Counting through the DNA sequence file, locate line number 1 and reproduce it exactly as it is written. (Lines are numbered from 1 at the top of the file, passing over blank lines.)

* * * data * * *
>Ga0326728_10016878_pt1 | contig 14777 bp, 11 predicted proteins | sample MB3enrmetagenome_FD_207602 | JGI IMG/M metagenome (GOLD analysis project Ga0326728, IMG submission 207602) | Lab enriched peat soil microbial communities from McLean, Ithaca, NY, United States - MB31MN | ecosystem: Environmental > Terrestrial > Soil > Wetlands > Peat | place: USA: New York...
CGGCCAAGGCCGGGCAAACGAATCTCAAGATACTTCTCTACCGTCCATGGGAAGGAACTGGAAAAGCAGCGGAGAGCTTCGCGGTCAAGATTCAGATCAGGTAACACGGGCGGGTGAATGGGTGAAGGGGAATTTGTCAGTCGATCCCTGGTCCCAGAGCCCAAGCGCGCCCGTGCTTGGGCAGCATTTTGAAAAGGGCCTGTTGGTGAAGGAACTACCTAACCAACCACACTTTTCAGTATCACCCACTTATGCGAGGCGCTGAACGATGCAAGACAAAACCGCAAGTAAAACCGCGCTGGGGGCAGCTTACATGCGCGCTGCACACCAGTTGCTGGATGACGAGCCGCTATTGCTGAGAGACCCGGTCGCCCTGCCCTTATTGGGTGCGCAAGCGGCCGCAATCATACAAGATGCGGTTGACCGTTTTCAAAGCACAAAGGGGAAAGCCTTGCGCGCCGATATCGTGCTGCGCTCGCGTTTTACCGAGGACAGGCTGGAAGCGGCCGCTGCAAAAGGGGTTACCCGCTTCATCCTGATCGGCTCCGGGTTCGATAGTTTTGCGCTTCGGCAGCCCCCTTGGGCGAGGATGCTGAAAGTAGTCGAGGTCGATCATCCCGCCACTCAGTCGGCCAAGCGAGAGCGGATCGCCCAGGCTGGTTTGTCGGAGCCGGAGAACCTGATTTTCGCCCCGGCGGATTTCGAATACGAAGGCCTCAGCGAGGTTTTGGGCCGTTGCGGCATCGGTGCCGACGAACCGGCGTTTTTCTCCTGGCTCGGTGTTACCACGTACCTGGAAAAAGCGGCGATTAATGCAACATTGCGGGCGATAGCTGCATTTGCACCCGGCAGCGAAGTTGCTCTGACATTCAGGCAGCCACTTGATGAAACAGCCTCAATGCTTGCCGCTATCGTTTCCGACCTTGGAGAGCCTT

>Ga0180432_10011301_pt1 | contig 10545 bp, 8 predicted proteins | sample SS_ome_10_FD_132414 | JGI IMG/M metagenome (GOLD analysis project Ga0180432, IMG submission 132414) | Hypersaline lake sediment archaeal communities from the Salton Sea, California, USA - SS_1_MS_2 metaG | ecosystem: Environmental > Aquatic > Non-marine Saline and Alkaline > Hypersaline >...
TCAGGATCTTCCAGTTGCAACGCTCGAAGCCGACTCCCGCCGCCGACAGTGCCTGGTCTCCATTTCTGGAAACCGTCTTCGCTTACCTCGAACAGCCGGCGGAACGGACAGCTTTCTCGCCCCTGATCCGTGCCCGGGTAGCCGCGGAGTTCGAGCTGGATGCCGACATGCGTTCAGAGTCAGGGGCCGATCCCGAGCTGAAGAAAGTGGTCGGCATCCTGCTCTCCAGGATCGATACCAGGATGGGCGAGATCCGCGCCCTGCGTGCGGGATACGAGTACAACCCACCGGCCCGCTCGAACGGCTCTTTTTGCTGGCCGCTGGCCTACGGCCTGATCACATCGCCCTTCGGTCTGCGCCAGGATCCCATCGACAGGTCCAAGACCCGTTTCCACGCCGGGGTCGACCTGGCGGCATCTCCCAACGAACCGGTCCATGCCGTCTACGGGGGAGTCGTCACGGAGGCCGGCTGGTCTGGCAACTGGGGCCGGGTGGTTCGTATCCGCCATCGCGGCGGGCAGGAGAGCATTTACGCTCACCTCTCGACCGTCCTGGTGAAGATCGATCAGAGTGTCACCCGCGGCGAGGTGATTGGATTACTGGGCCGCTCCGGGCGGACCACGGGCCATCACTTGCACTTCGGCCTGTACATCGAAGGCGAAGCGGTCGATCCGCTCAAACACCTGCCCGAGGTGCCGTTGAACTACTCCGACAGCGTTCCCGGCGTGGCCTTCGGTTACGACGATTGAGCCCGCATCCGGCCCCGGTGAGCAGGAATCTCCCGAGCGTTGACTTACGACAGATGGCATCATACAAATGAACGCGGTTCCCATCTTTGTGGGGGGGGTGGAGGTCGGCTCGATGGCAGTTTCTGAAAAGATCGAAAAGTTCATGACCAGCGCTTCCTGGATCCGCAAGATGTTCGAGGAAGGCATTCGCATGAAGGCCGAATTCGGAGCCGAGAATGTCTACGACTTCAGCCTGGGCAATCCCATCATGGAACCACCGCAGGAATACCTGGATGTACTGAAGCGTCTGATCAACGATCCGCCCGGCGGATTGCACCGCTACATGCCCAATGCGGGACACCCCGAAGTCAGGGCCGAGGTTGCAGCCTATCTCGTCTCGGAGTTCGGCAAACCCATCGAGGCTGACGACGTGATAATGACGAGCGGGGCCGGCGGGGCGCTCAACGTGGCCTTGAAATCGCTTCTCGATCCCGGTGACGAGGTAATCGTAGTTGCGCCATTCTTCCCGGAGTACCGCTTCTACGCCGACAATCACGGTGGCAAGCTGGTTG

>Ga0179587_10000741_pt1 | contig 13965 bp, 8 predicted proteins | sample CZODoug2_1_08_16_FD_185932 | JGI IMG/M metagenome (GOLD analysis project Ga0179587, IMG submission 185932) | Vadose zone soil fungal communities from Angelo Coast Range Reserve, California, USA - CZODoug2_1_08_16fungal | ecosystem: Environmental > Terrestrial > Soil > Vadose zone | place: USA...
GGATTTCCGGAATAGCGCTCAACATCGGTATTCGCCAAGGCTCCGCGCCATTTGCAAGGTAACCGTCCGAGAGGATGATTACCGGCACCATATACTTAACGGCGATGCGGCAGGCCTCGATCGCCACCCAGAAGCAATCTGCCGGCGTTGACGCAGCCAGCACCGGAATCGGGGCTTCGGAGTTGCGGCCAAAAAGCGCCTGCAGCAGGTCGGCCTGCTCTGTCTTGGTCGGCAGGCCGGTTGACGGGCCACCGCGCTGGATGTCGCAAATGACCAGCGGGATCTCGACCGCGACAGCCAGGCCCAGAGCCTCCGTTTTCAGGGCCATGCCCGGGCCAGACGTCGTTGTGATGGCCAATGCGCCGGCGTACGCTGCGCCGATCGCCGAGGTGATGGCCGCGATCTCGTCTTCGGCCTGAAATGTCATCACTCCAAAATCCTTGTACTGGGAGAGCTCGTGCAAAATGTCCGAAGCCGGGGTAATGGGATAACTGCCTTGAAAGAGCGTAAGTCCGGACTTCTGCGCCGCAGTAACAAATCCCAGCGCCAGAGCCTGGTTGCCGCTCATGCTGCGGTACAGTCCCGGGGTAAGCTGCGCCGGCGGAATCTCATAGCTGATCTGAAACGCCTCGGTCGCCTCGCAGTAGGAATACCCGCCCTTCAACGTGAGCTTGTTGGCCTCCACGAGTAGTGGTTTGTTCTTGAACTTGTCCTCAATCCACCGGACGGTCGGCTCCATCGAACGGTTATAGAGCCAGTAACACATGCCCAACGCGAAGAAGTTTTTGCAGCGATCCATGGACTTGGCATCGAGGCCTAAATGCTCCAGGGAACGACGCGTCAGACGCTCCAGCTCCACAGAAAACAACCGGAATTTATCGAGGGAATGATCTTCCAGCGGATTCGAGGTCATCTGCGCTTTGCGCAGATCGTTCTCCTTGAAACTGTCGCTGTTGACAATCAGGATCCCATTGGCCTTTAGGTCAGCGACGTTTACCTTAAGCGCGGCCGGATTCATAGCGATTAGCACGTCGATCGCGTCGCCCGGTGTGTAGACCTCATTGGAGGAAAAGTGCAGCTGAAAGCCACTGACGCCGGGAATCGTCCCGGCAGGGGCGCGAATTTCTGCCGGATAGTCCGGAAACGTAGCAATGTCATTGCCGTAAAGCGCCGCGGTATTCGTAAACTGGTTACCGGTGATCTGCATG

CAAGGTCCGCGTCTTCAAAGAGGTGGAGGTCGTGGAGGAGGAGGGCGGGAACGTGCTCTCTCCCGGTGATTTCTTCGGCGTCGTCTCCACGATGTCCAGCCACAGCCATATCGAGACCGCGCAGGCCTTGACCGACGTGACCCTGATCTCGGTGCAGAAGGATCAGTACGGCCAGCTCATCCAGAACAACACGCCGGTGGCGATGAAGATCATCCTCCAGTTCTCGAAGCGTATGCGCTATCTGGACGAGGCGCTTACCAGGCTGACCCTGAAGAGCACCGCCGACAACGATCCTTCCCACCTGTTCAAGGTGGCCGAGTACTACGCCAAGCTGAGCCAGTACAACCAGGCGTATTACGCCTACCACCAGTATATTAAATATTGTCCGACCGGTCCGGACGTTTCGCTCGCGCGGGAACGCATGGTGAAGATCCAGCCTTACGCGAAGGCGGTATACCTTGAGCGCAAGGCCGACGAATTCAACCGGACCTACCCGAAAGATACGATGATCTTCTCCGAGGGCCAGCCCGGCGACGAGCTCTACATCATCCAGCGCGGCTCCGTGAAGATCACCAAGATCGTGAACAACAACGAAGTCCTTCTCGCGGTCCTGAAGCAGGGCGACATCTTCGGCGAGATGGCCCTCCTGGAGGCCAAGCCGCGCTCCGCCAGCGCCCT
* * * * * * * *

>Ga0326728_10016878_pt1 | contig 14777 bp, 11 predicted proteins | sample MB3enrmetagenome_FD_207602 | JGI IMG/M metagenome (GOLD analysis project Ga0326728, IMG submission 207602) | Lab enriched peat soil microbial communities from McLean, Ithaca, NY, United States - MB31MN | ecosystem: Environmental > Terrestrial > Soil > Wetlands > Peat | place: USA: New York...